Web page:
Although I really feel that magnetic ressonance should be among the breakthroughs, as I am a biased real fan of it, I reckon that there must be difficult to choose just 6 among the many achievements of (real) medicine. By the way, check out the link to the CT scanner to see the link between it and The Beatles. 

While browsing the stamps, I also found this other pack:

The Royal Society Presentation Pack - A beautifully illustrated Presentation Pack containing all ten Royal Society stamps, together with authoritative text by Eugene Byrne telling the stories of those featured.
If you live in the UK, the stamps plus the postage end up costing just around £6.00, which is fair. As I said, I bought two other packs and they were worth the price.

Thursday, 9 September 2010


The man in the photo above is the UK Business Secretary Vincent Cable (I hope I have highlighted enough the word Business in this statement). In a radio interview on the 8th of September, the above politician said that presently in the UK
"45% of grants were not of excellent standard"
It is a very worrisome figure, isn't it? Now, the bare truth is that politicians obviously now very little, usually nothing, about science. I don't mean popular science, I mean scientific research, although I believe that many of them do not know either. Therefore, to make this kind of strong assertion, the politicians rely on certain "objective" quantities. In the case of science, they forced the idea that number of publications, weighted by the so-called impact index of the journals, and citations are good numbers. Number of patents  as well.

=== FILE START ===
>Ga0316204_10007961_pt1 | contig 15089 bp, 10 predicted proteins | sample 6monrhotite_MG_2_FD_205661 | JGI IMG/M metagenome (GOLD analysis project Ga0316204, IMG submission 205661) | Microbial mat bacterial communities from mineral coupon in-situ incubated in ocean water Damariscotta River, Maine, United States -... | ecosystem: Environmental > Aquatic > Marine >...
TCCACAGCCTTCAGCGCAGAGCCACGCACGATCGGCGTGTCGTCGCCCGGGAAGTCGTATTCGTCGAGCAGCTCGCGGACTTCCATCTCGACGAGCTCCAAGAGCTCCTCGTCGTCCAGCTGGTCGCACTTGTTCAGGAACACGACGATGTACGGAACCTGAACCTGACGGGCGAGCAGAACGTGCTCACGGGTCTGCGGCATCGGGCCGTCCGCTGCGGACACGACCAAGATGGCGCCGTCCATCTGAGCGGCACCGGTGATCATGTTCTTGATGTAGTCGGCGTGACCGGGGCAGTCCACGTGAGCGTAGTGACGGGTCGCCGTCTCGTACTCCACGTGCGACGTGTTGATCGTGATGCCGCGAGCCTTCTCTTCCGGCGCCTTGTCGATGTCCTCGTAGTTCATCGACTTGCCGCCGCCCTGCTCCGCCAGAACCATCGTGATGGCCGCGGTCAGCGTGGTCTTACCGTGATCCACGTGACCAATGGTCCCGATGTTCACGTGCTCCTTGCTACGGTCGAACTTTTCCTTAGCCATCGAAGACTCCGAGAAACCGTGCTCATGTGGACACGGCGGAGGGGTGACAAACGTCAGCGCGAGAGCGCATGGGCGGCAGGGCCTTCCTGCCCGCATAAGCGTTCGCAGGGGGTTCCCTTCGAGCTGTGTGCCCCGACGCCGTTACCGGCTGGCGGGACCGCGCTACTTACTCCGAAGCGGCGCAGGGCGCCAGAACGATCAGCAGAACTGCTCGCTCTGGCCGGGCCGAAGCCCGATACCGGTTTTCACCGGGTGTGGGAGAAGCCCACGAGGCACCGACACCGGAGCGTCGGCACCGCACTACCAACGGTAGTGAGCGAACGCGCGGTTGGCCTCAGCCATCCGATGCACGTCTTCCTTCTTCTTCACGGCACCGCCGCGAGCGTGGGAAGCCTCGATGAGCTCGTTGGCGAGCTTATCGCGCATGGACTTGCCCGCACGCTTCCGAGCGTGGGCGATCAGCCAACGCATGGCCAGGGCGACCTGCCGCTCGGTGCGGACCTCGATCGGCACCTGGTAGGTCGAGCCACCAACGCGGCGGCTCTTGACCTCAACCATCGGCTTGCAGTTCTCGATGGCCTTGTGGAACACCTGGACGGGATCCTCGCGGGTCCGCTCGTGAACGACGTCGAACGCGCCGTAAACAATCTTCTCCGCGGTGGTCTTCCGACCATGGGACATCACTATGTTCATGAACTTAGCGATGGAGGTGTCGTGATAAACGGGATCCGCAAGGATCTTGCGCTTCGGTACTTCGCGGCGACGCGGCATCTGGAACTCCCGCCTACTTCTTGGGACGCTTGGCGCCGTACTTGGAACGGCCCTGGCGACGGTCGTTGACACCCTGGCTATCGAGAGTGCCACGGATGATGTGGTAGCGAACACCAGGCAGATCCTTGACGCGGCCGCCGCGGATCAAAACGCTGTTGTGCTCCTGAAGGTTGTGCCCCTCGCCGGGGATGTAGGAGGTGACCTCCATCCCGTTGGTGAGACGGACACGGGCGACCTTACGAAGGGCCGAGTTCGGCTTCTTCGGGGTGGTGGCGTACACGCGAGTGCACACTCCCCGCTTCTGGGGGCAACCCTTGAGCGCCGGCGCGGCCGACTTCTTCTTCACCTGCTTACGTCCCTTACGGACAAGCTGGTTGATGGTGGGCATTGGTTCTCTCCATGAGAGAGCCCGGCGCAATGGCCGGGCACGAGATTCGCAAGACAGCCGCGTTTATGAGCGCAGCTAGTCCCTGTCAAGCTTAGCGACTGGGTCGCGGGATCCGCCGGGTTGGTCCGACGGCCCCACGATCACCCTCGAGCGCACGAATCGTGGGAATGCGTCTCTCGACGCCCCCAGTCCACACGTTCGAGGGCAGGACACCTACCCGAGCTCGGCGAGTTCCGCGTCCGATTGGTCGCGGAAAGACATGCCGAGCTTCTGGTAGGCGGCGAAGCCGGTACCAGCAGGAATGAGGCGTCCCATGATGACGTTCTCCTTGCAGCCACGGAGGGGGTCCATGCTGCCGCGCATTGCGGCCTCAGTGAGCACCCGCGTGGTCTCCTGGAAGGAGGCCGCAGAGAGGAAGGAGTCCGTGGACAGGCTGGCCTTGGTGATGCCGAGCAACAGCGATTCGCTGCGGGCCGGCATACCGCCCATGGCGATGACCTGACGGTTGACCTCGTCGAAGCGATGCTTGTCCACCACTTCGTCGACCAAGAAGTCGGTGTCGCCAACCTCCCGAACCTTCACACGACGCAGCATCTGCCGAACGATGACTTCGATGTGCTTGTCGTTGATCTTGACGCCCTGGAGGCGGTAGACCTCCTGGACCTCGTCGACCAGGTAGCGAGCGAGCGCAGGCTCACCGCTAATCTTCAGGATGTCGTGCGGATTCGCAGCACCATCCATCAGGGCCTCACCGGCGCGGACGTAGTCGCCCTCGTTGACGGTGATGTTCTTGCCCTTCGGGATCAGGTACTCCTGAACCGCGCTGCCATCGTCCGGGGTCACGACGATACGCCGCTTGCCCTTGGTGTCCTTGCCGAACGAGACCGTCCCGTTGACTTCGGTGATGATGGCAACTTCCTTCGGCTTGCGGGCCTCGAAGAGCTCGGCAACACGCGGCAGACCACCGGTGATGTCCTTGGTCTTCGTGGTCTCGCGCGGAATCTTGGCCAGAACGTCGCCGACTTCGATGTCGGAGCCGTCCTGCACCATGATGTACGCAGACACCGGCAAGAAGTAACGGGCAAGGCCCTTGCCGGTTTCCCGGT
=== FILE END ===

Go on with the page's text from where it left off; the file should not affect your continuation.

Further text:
Another criteria which is more subjective is called impact. Impact means how the society will benefit from the research. Sounds pretty noble, but again, after throwing away all the nice words, the true meaning is how much money the research can generate in the short term. Money and short term are really the key terms here. And not only politicians are to blame here, but we as well. Everybody has a relatively short lifespan in history terms. We all are interested in our lives, which is obviously okay. So, we want results from our invested money and we want it fast. Everything boils down to that. Therefore, a good translation of the assertion of Mr. Cable would be
"45% of grants do not generate enough money in the short term"
Although this would be the honest thing to say, it obviously is not nice. Now, what if I say that 99% of all politicians are not of excellent standards and we should cut their budget? I guess it is not very difficult to come up with much more reasonable numbers to evaluate this, right?

Let me just finish with another statement. There is one and only one measure of excellent research: seriousness. It does not matter what is the subject. It may be the less money-generating of all subjects. It may be a completely abstract mathematical theorem. It will be excellent when the researchers involved really care about the subject and explore the area with seriousness and professionalism. That is excellence. No single set of numbers can measure it and that is the problem. To evaluate true excellence requires also true excellence. It requires effort and is time consuming. It requires hard and deep thinking and analysis. Even if a study does not get published, even if it is not cited by anyone presently, if it was done seriously, it is excellent. 

It's easy to agree with the above arguments, isn't it? But are you really kin to stick to them in your life? Think seriously.